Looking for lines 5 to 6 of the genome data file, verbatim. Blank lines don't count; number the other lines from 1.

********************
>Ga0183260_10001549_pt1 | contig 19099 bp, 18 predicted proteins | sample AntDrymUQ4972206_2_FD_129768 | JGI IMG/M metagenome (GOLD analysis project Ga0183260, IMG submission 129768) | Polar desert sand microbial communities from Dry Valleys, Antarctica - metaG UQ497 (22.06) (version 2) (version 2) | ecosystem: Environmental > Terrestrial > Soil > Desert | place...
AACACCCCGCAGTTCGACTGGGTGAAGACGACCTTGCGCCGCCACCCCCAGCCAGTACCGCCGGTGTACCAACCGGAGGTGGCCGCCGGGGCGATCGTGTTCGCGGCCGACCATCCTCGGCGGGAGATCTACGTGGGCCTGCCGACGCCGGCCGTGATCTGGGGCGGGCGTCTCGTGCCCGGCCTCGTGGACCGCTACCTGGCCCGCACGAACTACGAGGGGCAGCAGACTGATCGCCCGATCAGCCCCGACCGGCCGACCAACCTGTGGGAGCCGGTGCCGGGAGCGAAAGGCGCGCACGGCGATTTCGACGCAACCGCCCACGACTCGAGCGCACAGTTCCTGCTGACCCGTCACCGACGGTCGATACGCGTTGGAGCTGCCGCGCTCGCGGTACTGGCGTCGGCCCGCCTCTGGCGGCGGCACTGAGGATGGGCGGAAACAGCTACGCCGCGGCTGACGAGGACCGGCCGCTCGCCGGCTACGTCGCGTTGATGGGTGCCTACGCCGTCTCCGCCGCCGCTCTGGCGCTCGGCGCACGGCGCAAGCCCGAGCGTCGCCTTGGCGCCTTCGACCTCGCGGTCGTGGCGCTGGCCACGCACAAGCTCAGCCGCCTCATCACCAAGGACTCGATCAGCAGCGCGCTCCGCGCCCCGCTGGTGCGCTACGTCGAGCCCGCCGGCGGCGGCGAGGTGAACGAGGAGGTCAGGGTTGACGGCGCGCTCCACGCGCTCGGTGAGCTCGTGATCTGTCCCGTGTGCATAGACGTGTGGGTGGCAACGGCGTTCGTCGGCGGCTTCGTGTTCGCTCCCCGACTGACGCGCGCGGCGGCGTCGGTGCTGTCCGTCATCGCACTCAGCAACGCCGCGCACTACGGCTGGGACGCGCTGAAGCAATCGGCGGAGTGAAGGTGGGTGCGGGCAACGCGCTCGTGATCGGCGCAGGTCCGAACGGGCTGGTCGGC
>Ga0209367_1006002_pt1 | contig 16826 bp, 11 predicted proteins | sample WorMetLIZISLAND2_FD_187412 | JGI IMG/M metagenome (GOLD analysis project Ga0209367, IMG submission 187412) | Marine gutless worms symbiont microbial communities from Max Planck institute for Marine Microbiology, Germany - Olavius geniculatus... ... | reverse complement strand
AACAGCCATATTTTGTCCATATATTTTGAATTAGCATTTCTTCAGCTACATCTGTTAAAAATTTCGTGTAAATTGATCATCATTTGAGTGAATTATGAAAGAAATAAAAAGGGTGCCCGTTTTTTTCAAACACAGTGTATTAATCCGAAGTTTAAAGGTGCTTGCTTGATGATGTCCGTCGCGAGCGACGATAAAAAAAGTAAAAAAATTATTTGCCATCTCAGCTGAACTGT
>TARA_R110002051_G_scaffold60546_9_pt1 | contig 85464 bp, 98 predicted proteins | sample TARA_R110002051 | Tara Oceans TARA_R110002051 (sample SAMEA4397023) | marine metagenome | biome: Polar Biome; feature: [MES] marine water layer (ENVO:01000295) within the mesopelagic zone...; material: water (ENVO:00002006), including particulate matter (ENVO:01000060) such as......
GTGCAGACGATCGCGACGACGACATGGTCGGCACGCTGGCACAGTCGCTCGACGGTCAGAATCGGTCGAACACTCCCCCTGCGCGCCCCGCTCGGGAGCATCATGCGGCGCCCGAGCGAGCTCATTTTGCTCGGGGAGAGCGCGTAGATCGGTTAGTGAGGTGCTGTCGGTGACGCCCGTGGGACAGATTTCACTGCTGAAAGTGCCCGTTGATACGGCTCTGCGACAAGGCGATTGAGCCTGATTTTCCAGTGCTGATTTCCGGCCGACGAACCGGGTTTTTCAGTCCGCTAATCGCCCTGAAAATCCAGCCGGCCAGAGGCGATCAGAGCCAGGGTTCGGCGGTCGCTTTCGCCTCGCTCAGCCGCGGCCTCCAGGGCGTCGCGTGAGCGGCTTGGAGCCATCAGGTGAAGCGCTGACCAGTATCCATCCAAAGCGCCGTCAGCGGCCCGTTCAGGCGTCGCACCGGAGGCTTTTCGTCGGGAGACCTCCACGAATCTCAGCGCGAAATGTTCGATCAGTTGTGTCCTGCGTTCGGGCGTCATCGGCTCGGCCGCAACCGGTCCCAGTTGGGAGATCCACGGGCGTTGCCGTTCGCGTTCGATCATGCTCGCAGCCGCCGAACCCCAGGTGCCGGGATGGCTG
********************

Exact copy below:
>TARA_R110002051_G_scaffold60546_9_pt1 | contig 85464 bp, 98 predicted proteins | sample TARA_R110002051 | Tara Oceans TARA_R110002051 (sample SAMEA4397023) | marine metagenome | biome: Polar Biome; feature: [MES] marine water layer (ENVO:01000295) within the mesopelagic zone...; material: water (ENVO:00002006), including particulate matter (ENVO:01000060) such as......
GTGCAGACGATCGCGACGACGACATGGTCGGCACGCTGGCACAGTCGCTCGACGGTCAGAATCGGTCGAACACTCCCCCTGCGCGCCCCGCTCGGGAGCATCATGCGGCGCCCGAGCGAGCTCATTTTGCTCGGGGAGAGCGCGTAGATCGGTTAGTGAGGTGCTGTCGGTGACGCCCGTGGGACAGATTTCACTGCTGAAAGTGCCCGTTGATACGGCTCTGCGACAAGGCGATTGAGCCTGATTTTCCAGTGCTGATTTCCGGCCGACGAACCGGGTTTTTCAGTCCGCTAATCGCCCTGAAAATCCAGCCGGCCAGAGGCGATCAGAGCCAGGGTTCGGCGGTCGCTTTCGCCTCGCTCAGCCGCGGCCTCCAGGGCGTCGCGTGAGCGGCTTGGAGCCATCAGGTGAAGCGCTGACCAGTATCCATCCAAAGCGCCGTCAGCGGCCCGTTCAGGCGTCGCACCGGAGGCTTTTCGTCGGGAGACCTCCACGAATCTCAGCGCGAAATGTTCGATCAGTTGTGTCCTGCGTTCGGGCGTCATCGGCTCGGCCGCAACCGGTCCCAGTTGGGAGATCCACGGGCGTTGCCGTTCGCGTTCGATCATGCTCGCAGCCGCCGAACCCCAGGTGCCGGGATGGCTG